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Figure 1: Proposed pathways mediating the redox regulation of sperm capacitation and the initiation of apoptosis. (a) (1) In capacitating spermatozoa ROS generation is possibly elevated because of an increase in NADPH oxidase activity subsequent to activation of the hexose monophosphate shunt activity and the enhanced availability of NADPH.76 (2) The second source of O2-• in mammalian spermatozoa are the mitochondria in the sperm midpiece which generate a low level of ROS during steady state respiration. (3) The O2-• generated from these sources is thought to combine with NO produced as a consequence of nitric oxide synthase activity to generate the powerful oxidant, peroxynitrite (ONOO-), which mediates the oxidation of sterols that then exit the plasma membrane generating a dramatic increase in membrane fluidity as a consequence. (4) The combined action of ONOO- and H2O2 (generated as a result of superoxide dismutase activity), leads to the inhibition of tyrosine phosphatase activity, thereby facilitating tyrosine phosphorylation. (5) The combination of O2-•, HCO3- and Ca2+, activates soluble adenylyl cyclase stimulating cAMP production and the activation of PKA. The latter both directly activates SRC kinases (pp60cSRC and cABL) and simultaneously suppresses an inhibitor of SRC, C-terminal SRC kinase; as a result, SRC activity is significantly increased. (6) SRC then phosphorylates and inactivates a protein phosphatase permitting the dramatic upregulation of tyrosine phosphorylation that characterizes the capacitated state.77 (b) (7) When the oxidative stress associated with capacitation overwhelms the limited antioxidant defences offered by spermatozoa the cells enter the intrinsic apoptotic cascade, one of the early features of which is an increase in mitochondrial ROS. (8) Mitochondrial ROS generation induces the formation of small molecular mass aldehydes such as 4HNE which bind to the mitochondrial electron transport chain and stimulate yet more ROS generation in a self-perpetuating cascade. This further enhances the oxidative damage to the cell impairing motility and activating caspases. (9) During the advanced stages of apoptosis, phosphatidylserine appears on the exofacial surface of the spermatozoa and acts as a signal promoting the silent phagocytosis of these cells by dendritic cells, macrophages and neutrophils following insemination. ROS: reactive oxygen species; PKA: protein kinase A.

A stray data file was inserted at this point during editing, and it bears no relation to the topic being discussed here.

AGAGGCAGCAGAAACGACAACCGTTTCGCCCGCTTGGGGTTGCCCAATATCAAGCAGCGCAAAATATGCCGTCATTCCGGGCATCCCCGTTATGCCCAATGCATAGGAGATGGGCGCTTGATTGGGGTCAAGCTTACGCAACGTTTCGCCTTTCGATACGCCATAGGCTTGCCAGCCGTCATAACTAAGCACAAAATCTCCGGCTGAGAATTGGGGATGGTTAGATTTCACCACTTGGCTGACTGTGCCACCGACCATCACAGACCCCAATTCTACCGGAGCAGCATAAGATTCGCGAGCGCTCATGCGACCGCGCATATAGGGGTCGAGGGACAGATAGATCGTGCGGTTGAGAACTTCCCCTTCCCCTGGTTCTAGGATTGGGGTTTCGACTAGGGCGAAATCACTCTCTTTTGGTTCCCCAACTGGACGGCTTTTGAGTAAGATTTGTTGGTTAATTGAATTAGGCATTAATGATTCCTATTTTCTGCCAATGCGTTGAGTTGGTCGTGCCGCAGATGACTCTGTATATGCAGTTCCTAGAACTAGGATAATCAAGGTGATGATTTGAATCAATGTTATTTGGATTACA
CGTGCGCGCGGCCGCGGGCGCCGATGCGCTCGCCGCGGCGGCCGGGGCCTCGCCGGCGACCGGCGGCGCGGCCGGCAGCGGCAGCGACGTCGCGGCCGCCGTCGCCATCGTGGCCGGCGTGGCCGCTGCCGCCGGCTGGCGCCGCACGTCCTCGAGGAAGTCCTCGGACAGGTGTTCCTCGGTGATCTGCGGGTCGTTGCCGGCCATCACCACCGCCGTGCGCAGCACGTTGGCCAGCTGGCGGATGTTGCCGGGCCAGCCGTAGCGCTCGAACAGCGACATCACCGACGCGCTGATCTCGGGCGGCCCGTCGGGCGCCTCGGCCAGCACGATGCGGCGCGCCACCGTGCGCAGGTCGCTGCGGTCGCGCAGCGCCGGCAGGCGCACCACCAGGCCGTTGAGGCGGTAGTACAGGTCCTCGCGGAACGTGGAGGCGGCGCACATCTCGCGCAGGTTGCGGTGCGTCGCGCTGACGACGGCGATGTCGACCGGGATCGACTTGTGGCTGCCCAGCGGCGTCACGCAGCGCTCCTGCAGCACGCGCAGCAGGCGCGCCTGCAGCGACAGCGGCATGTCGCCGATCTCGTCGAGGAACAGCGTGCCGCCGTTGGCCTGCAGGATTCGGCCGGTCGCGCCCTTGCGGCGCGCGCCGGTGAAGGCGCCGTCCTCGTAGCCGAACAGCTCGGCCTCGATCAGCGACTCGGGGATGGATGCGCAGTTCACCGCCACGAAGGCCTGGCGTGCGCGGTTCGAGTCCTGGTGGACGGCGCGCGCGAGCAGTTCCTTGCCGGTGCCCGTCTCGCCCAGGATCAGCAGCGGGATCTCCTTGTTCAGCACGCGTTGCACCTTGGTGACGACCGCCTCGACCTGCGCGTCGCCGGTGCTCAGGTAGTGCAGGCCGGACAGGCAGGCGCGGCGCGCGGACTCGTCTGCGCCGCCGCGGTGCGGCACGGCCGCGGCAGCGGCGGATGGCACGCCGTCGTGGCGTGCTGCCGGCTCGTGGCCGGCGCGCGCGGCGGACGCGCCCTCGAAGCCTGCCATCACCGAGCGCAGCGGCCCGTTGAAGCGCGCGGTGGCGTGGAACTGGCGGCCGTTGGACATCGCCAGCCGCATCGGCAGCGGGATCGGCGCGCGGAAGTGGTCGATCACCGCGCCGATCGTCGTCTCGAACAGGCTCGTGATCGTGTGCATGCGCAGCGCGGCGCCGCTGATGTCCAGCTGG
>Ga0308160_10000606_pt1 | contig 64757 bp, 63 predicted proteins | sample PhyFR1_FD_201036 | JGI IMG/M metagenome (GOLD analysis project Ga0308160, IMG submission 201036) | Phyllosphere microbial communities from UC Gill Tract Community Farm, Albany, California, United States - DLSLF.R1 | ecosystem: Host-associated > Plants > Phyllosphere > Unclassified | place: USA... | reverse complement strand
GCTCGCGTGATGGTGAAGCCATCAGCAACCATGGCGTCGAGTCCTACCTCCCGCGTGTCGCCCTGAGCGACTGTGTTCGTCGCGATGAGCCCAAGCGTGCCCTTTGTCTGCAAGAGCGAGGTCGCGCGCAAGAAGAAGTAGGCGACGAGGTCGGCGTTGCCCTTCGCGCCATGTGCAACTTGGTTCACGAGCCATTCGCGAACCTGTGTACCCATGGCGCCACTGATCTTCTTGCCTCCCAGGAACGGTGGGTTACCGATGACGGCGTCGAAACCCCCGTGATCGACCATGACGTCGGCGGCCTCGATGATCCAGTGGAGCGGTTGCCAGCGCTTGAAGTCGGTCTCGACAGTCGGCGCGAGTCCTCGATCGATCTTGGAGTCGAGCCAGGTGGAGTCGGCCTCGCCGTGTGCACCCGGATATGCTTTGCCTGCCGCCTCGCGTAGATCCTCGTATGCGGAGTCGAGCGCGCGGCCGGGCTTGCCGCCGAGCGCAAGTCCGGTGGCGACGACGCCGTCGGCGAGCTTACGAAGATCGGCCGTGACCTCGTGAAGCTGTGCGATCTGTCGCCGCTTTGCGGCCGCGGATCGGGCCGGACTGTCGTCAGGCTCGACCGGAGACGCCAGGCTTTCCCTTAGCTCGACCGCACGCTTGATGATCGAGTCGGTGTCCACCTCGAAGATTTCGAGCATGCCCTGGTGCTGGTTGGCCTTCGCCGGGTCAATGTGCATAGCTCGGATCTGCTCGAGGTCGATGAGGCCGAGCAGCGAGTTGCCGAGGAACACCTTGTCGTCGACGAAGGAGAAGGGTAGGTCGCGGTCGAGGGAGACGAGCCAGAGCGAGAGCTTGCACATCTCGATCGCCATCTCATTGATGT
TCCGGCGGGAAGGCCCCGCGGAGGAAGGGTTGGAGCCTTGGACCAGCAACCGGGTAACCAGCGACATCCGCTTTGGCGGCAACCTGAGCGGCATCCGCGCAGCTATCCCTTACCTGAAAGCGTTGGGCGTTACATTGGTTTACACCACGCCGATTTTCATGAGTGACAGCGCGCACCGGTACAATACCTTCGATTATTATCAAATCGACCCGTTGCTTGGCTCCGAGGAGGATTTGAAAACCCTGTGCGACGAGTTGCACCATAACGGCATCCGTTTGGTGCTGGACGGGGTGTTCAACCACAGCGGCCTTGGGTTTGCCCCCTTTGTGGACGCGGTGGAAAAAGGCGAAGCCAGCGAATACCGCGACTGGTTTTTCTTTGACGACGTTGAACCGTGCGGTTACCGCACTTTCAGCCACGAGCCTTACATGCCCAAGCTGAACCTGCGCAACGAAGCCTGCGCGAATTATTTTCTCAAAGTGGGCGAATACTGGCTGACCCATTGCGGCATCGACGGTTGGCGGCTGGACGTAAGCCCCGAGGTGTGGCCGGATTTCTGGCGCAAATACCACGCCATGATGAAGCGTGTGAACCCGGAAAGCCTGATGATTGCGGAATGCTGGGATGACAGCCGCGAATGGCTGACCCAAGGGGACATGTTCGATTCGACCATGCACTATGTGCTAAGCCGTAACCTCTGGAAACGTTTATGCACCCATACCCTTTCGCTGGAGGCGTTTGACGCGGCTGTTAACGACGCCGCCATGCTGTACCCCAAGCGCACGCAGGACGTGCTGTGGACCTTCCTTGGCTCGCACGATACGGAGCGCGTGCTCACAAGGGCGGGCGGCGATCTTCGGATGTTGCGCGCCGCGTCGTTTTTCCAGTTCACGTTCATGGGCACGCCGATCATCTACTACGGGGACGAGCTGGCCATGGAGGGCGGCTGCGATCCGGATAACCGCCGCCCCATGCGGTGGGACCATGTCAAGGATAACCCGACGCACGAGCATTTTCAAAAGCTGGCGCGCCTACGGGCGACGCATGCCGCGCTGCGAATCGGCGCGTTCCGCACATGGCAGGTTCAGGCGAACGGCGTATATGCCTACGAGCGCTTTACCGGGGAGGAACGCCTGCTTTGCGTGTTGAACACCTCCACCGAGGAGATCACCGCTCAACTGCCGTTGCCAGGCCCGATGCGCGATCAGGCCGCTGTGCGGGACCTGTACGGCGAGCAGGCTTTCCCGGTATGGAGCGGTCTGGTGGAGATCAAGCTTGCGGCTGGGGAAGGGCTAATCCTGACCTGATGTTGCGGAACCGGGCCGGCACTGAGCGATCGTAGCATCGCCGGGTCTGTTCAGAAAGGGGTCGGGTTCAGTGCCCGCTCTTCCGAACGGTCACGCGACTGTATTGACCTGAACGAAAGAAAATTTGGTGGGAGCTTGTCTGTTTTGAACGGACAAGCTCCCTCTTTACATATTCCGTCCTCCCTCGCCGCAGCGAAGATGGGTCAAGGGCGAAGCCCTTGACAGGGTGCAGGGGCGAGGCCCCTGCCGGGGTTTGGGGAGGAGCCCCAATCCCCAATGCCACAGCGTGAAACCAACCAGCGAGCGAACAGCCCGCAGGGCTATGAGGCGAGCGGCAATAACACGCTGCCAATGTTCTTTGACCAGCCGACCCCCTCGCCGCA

Mentions: As a consequence of their structure, the only product of apoptosis that can move from the sperm midpiece to the nucleus in the sperm head is the H2O2 generated following the dismutation of mitochondrial superoxide anion. This is why most DNA damage in spermatozoa is oxidatively induced and why the oxidative base adduct, 8-hydroxy-2’-deoxyguanosine (8OHdG) is such a powerful and effective biomarker of sperm quality (Figure 1).47


Are sperm capacitation and apoptosis the opposite ends of a continuum driven by oxidative stress?

Aitken RJ, Baker MA, Nixon B - Asian J. Androl. (2015 Jul-Aug)

Proposed pathways mediating the redox regulation of sperm capacitation and the initiation of apoptosis. (a) (1) In capacitating spermatozoa ROS generation is possibly elevated because of an increase in NADPH oxidase activity subsequent to activation of the hexose monophosphate shunt activity and the enhanced availability of NADPH.76 (2) The second source of O2-• in mammalian spermatozoa are the mitochondria in the sperm midpiece which generate a low level of ROS during steady state respiration. (3) The O2-• generated from these sources is thought to combine with NO produced as a consequence of nitric oxide synthase activity to generate the powerful oxidant, peroxynitrite (ONOO-), which mediates the oxidation of sterols that then exit the plasma membrane generating a dramatic increase in membrane fluidity as a consequence. (4) The combined action of ONOO- and H2O2 (generated as a result of superoxide dismutase activity), leads to the inhibition of tyrosine phosphatase activity, thereby facilitating tyrosine phosphorylation. (5) The combination of O2-•, HCO3- and Ca2+, activates soluble adenylyl cyclase stimulating cAMP production and the activation of PKA. The latter both directly activates SRC kinases (pp60cSRC and cABL) and simultaneously suppresses an inhibitor of SRC, C-terminal SRC kinase; as a result, SRC activity is significantly increased. (6) SRC then phosphorylates and inactivates a protein phosphatase permitting the dramatic upregulation of tyrosine phosphorylation that characterizes the capacitated state.77 (b) (7) When the oxidative stress associated with capacitation overwhelms the limited antioxidant defences offered by spermatozoa the cells enter the intrinsic apoptotic cascade, one of the early features of which is an increase in mitochondrial ROS. (8) Mitochondrial ROS generation induces the formation of small molecular mass aldehydes such as 4HNE which bind to the mitochondrial electron transport chain and stimulate yet more ROS generation in a self-perpetuating cascade. This further enhances the oxidative damage to the cell impairing motility and activating caspases. (9) During the advanced stages of apoptosis, phosphatidylserine appears on the exofacial surface of the spermatozoa and acts as a signal promoting the silent phagocytosis of these cells by dendritic cells, macrophages and neutrophils following insemination. ROS: reactive oxygen species; PKA: protein kinase A.